You’ve heard a lot about Norway’s “luxurious” prisons. Here’s how the rooms really look

Prisoner in prison room romerikePrisoner in his room in Romerike prison. Photo: NTB
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You might be interested in our deep-dive article on the Norwegian prison system before or after seeing these prison rooms. Check it out here.

Prisons in Norway have been the subject of controversy, praise, and criticism alike.

The Norwegian prison system is famous for its focus on rehabilitation. Opponents call it overly comfortable and unfairly forgiving to criminals. Advocates call on its humaneness and the supposed positive effect it has on fighting crime.

No matter how you feel about them, Norway’s prison rooms do look atypical – at least when compared to quintessential as-seen-on-TV prison cells. Surrounded by metal bars; movies and TV series show them as places more cage than room, where silence and solitude (and often terror) reign. In many, if not most, of the world’s prison systems, such an image is a harsh reality.

Norway’s approach is different, however.

Scroll on to see some of Norway’s prisons – and decide for yourself if they’re humane, ridiculous, rehabilitative, luxurious, or something else.

The rooms

Prisoner in prison room romerike
An inmate in his room in Romerike prison. Photo: NTB
Monica Mæland opening Mandal Prison
Minister Monica Mæland opening Mandal Prison. This is the Minister touring one of the rooms. Photo: NTB
A room at Indre Østfold Prison ward Eidsberg
The view from a room at Indre Østfold Prison ward Eidsberg. Each cell has a private bathroom, small fridge, and flat-screen TV. Photo: Tore Meek / NTB
Prisoner watching TV in Romerike Prison
An inmate watching TV in Romerike Prison. Photo: NTB
A room in Mandal Prison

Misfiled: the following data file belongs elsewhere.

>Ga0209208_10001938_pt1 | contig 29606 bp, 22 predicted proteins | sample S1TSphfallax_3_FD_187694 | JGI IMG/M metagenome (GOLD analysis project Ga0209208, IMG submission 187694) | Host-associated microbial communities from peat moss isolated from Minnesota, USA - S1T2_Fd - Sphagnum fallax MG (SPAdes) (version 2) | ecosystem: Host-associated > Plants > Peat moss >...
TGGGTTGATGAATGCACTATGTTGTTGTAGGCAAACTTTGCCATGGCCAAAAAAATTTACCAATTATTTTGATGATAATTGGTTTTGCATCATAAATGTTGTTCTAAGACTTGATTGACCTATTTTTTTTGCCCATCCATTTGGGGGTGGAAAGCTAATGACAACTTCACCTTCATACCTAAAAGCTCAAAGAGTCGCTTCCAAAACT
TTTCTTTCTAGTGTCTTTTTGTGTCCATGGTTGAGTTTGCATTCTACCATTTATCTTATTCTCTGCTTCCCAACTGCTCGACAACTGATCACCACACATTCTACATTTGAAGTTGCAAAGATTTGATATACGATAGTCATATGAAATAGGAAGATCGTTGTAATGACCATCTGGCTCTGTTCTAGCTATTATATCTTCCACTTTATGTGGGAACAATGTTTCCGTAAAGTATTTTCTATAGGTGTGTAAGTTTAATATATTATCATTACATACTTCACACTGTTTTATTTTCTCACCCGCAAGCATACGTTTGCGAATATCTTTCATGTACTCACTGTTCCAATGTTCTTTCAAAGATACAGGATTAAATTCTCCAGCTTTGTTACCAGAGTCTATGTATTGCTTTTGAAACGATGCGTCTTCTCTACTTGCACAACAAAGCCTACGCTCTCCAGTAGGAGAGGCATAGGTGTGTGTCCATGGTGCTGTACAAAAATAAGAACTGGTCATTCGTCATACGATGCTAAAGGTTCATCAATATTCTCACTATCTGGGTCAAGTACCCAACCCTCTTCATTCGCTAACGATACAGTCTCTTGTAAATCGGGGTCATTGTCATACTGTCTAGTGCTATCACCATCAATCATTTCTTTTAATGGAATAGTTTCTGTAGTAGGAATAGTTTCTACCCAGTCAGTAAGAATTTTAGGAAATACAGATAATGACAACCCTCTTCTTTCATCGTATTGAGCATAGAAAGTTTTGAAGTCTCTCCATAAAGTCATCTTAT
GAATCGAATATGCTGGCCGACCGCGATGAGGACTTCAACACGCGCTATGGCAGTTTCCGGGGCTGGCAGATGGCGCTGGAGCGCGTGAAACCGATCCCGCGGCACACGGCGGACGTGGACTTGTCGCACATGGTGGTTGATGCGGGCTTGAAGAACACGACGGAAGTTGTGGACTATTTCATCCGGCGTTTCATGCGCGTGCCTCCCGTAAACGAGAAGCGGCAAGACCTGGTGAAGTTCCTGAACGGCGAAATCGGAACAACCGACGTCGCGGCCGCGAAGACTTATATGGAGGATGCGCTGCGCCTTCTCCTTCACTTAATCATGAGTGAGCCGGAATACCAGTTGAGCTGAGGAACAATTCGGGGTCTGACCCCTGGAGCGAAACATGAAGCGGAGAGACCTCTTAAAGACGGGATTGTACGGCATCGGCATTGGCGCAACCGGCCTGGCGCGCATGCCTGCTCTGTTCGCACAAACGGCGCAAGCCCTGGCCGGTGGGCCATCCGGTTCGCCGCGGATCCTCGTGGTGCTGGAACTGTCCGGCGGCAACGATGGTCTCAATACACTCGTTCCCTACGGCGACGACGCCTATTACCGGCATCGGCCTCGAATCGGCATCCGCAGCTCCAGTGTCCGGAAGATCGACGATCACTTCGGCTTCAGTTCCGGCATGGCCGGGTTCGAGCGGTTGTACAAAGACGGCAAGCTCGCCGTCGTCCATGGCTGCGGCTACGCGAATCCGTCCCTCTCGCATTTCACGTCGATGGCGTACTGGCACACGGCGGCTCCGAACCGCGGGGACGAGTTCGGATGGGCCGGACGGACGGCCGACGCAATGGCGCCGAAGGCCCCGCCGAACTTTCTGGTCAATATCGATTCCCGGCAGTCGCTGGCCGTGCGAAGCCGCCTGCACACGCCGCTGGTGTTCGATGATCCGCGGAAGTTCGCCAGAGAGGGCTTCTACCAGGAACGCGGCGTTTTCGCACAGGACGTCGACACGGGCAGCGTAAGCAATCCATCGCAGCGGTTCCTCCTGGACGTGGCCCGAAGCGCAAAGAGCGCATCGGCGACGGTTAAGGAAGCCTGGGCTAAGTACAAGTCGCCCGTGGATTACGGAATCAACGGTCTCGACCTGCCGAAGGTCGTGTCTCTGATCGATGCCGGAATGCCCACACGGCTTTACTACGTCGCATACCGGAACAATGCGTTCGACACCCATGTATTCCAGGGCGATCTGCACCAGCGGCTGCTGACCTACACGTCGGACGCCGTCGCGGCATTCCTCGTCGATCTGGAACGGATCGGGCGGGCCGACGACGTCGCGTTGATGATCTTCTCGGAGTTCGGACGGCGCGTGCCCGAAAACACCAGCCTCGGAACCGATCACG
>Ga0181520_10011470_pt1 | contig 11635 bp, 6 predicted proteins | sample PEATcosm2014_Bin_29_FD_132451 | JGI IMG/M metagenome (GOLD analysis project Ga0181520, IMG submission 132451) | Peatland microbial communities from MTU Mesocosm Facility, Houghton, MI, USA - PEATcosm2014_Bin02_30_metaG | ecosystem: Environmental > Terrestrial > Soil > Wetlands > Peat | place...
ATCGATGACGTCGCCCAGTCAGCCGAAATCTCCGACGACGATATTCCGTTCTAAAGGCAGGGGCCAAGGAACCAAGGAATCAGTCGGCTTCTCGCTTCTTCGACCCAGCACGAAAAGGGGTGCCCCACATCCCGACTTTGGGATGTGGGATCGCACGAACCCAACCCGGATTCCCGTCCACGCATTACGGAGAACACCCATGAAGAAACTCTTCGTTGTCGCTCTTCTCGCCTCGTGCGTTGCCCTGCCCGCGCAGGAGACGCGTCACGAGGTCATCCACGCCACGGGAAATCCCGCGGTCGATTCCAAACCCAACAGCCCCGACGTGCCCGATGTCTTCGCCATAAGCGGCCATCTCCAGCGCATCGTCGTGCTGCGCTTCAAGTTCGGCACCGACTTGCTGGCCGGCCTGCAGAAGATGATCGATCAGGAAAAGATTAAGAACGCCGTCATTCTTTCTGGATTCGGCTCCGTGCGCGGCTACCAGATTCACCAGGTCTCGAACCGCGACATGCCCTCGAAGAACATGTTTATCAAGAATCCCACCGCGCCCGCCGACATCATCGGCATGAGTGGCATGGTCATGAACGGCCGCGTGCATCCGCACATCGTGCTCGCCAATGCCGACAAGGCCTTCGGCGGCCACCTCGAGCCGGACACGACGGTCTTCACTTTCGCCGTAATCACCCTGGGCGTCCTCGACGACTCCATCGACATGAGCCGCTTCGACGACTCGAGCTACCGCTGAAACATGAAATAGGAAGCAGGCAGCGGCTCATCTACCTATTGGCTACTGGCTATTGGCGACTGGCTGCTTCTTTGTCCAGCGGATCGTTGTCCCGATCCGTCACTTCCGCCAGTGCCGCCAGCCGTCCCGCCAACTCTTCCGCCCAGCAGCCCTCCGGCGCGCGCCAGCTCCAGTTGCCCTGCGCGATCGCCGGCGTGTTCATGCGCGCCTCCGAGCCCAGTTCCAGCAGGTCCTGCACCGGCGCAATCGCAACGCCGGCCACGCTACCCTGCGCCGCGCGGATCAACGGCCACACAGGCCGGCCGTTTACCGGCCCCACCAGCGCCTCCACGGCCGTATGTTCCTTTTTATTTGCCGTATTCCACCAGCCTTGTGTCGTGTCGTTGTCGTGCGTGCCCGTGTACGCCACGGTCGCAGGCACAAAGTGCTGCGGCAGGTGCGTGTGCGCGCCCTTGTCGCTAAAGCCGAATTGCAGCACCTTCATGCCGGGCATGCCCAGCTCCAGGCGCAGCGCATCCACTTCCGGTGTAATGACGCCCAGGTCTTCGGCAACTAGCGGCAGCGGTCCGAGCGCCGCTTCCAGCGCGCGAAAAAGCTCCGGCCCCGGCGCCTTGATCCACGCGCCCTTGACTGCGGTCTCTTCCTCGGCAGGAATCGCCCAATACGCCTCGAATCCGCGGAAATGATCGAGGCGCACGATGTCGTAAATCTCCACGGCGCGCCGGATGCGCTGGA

A room in Mandal Prison. Photo: NTB
An inmate in his room in Romerike prison
An inmate in his room in Romerike prison. Photo: NTB
Ullersmo Prison
A cell in the new building, where there a 90+ inmate capacity, at Ullersmo Prison. Photo: Heiko Junge / NTB
A cell in Ullersmo Prison
A cell in Ullersmo Prison. Each cell has a private bathroom, small fridge, and flat-screen TV. Photo: Tore Meek / NTB
A room in Mandal Prison on security camera
A room in Mandal Prison, as seen on a security camera. Photo: NTB
A room in Mandal Prison, as seen on a security camera
A room in Mandal Prison, as seen on a security camera. Photo: NTB

The facilities

Prisoner in library of Romerike Prison
An inmate and prison officer in the library of Romerike Prison. Photo: Gorm Kallestad / NTB
Kitchen in Romerike Prison
An inmate in the kitchen in Romerike Prison. Photo: NTB
Prisoner in library of Romerike Prison
An inmate and prison officer in the library of Romerike Prison. Photo: NTB
School education for inmates in Romerike Prison
School education for inmates in Romerike Prison. Photo: NTB
An inmate in the kitchen of Romerike Prison
An inmate in the kitchen of Romerike Prison. Photo: NTB
Training grounds of Romerike Prison
Training grounds of Romerike Prison. Photo: NTB
A shop in Romerike Prison
A shop in Romerike Prison. Photo: NTB
Training grounds of Romerike Prison
Training grounds of Romerike Prison. Photo: NTB
Romerike Prison visiting rooms
Visiting rooms for inmates with children at Romerike Prison. Photo: NTB
An inmate in the kitchen of Romerike Prison
An inmate in the kitchen of Romerike Prison. Photo: NTB
School education for inmates in Romerike Prison
School education for inmates in Romerike Prison. Photo: NTB

Source: #Norway Today

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5 Comments on "You’ve heard a lot about Norway’s “luxurious” prisons. Here’s how the rooms really look"

  1. Berhane Haile | 16. January 2021 at 18:24 | Reply

    Is there a possibility that one can be imprisoned by request even if he is not a criminal? I would like to be in prison so that I can see Norwegian prison.

  2. Looks humane and decent, how it should be. Well done, Norway!

  3. Bereket Mogos | 17. January 2021 at 11:49 | Reply

    prison means the rehabilitation of criminals nothumiliate the guilty.good job Norway!

  4. I love Norway, that is a peace of a paradise! Keep it up!

  5. Berhane Haile, I think you can just ask for a permission to visit the inmates.

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